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Metrics matter but so too does the knowledge they enable

In July the ‘Measuring what matters’ statement was released as the government’s first wellbeing framework. It was immediately engulfed in criticism that the data it relied upon wasn’t up to date.

The challenge to identify meaningful metrics to track progress is real. I see it routinely in the challenge for health and legal services who are responding every day to high and growing levels of need, yet are operating from a level of chronic underfunding that leaves them without basic capacity or capability to measure their outcomes.

The government’s wellbeing framework includes welcome attention to access to justice. Yet even here, the data used reflects only a fraction of the available remedies to unmet civil legal need.

At the same time, criticism of the metrics shouldn’t distract us from the wellbeing framework’s underlying purpose. If we let data challenges stop us from defining outcomes and measuring progress towards them, we’ll never make progress at all.

Rejecting the wellbeing framework because its data is not ideal distracts us from its real purpose. It is a call to action and a plan to achieve it. It is the first time our national government has worked to track social progress as a key accountability of public policy and the decisions governments make about spending in support of those policies.

It reminds me of a story I heard about the closing the gap targets. A few months after they were first set by the Rudd Government in 2008, I was meeting with researchers to explore what data was available to track poverty and inequality in Australia (at the time, not a lot!) One academic talked about the ‘scramble’ that was continuing in the wake of the commitment to close the life expectancy gap within a generation between Aboriginal and Torres Strait Islander people and non-Indigenous Australians. While the targets had been widely welcomed, the data sources to monitor and report on them were not in place. This had prompted a flurry of activity between those holding administrative datasets, academics and other experts to establish how to track progress towards this commitment.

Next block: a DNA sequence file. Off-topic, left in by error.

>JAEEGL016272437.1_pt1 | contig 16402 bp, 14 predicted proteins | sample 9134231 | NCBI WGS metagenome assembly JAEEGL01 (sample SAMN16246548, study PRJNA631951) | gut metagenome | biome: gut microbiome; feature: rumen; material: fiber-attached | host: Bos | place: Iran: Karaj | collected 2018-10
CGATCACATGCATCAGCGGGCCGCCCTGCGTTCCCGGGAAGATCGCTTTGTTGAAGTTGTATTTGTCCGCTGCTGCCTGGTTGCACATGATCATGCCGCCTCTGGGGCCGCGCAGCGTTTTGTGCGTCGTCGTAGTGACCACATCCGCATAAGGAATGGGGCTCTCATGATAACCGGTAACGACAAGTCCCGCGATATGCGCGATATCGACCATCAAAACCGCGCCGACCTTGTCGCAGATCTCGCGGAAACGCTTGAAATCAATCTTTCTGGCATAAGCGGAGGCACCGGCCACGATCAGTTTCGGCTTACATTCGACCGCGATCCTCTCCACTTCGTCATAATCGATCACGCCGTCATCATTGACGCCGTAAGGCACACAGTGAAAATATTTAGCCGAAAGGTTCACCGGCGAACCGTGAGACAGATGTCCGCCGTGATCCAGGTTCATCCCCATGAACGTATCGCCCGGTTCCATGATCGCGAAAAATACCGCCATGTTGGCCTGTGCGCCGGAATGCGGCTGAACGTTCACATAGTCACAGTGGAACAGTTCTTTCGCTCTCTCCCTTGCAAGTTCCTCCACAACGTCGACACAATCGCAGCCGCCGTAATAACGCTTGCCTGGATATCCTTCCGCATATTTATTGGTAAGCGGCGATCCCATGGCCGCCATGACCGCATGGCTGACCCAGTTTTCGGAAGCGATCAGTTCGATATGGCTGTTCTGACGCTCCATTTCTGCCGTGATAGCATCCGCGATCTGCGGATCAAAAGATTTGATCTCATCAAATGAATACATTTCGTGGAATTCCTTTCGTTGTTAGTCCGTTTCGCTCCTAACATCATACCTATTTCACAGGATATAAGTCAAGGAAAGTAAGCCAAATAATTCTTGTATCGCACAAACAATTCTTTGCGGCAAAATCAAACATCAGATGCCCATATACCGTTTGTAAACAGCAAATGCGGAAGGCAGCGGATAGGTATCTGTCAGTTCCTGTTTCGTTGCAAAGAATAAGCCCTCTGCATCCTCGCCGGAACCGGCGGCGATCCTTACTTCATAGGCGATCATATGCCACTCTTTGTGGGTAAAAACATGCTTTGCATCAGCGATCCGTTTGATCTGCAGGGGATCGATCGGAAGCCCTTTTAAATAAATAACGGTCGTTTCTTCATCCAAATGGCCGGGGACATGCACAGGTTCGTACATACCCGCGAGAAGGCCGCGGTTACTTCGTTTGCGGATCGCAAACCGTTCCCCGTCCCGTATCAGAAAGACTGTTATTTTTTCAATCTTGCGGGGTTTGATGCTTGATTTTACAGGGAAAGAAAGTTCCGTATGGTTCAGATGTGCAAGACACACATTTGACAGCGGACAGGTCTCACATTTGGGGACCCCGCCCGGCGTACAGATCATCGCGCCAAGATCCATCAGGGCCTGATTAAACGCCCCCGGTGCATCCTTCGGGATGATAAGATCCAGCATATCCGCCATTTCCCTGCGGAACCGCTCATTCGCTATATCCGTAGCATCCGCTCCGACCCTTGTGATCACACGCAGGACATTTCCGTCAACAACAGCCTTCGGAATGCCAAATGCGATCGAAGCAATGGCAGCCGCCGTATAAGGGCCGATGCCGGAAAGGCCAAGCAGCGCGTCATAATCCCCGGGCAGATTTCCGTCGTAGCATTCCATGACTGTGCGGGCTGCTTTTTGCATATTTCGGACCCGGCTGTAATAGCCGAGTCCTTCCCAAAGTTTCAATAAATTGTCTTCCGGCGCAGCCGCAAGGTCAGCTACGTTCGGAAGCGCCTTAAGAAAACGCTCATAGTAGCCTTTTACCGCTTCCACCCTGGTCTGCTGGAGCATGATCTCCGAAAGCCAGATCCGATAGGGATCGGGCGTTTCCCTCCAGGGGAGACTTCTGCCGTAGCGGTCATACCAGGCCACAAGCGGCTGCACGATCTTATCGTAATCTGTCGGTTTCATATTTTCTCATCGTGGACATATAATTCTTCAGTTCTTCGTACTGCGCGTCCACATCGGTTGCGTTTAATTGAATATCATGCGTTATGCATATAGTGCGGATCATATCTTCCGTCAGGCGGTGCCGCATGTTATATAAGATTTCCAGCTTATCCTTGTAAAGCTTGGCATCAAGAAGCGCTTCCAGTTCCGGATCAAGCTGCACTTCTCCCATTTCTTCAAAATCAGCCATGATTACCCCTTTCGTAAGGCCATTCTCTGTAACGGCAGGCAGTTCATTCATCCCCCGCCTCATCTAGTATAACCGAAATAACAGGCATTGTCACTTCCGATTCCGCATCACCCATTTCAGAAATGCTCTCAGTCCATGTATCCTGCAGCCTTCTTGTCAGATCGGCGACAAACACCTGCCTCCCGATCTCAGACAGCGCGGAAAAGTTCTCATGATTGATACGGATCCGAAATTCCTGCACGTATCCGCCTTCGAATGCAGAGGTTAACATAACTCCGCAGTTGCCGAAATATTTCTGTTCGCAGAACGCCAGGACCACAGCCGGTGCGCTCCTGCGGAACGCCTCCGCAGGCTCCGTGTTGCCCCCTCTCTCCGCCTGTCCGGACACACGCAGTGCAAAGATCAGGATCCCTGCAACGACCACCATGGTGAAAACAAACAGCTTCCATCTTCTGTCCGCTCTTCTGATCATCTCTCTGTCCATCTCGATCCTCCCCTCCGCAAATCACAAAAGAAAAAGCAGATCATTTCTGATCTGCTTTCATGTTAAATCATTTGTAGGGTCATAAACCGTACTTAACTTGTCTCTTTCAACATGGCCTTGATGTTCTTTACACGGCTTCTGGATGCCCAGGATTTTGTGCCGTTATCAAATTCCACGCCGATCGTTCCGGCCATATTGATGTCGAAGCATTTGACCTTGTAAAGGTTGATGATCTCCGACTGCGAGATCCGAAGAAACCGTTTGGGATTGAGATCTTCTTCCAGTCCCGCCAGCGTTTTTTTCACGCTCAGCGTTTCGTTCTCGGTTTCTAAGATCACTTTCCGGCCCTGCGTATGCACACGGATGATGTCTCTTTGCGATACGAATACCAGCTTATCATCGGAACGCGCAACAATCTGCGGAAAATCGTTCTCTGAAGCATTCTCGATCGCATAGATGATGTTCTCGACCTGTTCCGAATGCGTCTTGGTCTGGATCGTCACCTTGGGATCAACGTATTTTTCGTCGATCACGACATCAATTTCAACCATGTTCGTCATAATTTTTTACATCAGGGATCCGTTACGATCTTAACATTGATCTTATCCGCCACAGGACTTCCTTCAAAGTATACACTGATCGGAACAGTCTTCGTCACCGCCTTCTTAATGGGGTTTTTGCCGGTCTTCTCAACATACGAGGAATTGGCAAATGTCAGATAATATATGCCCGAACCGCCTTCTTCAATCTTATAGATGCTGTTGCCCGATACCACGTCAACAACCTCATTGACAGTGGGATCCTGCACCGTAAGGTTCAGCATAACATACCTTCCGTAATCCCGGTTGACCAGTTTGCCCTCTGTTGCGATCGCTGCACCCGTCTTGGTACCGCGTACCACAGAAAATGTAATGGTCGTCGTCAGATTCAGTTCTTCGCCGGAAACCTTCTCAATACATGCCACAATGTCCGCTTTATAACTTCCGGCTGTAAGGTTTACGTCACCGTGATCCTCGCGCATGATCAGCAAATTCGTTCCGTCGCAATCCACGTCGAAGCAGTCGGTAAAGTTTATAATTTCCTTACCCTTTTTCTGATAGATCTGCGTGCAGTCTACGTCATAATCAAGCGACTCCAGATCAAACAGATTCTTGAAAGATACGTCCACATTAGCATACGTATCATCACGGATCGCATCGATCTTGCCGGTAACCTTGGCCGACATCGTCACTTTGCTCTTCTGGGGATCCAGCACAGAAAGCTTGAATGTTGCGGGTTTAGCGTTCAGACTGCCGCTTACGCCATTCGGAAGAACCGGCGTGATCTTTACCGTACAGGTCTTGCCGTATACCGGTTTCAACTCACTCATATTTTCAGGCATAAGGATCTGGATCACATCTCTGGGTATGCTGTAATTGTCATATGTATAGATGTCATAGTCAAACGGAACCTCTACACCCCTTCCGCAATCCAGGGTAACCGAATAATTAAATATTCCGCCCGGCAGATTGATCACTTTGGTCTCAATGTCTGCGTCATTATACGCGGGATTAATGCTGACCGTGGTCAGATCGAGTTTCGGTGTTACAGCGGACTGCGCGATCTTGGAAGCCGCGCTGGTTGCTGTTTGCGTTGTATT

Many of those best placed to provide the data felt caught unawares and denied the time they would have liked to leverage their expertise for the knowledge and benefit of the public policy objective. But now, years later, our annual assessment of progress (or lack of) towards the closing the gap targets has become a foundational measure of Australia’s social progress and a basis for the work to address the health inequities and injustices of the ongoing impacts of colonisation.

Similarly, the key contribution of the ‘Measuring what matters’ framework is the promise it represents: a promise from the Australian Government that measures of social progress will be established, developed, monitored and reported on, as a key measure of the government’s accountability to us all. And that really matters.  

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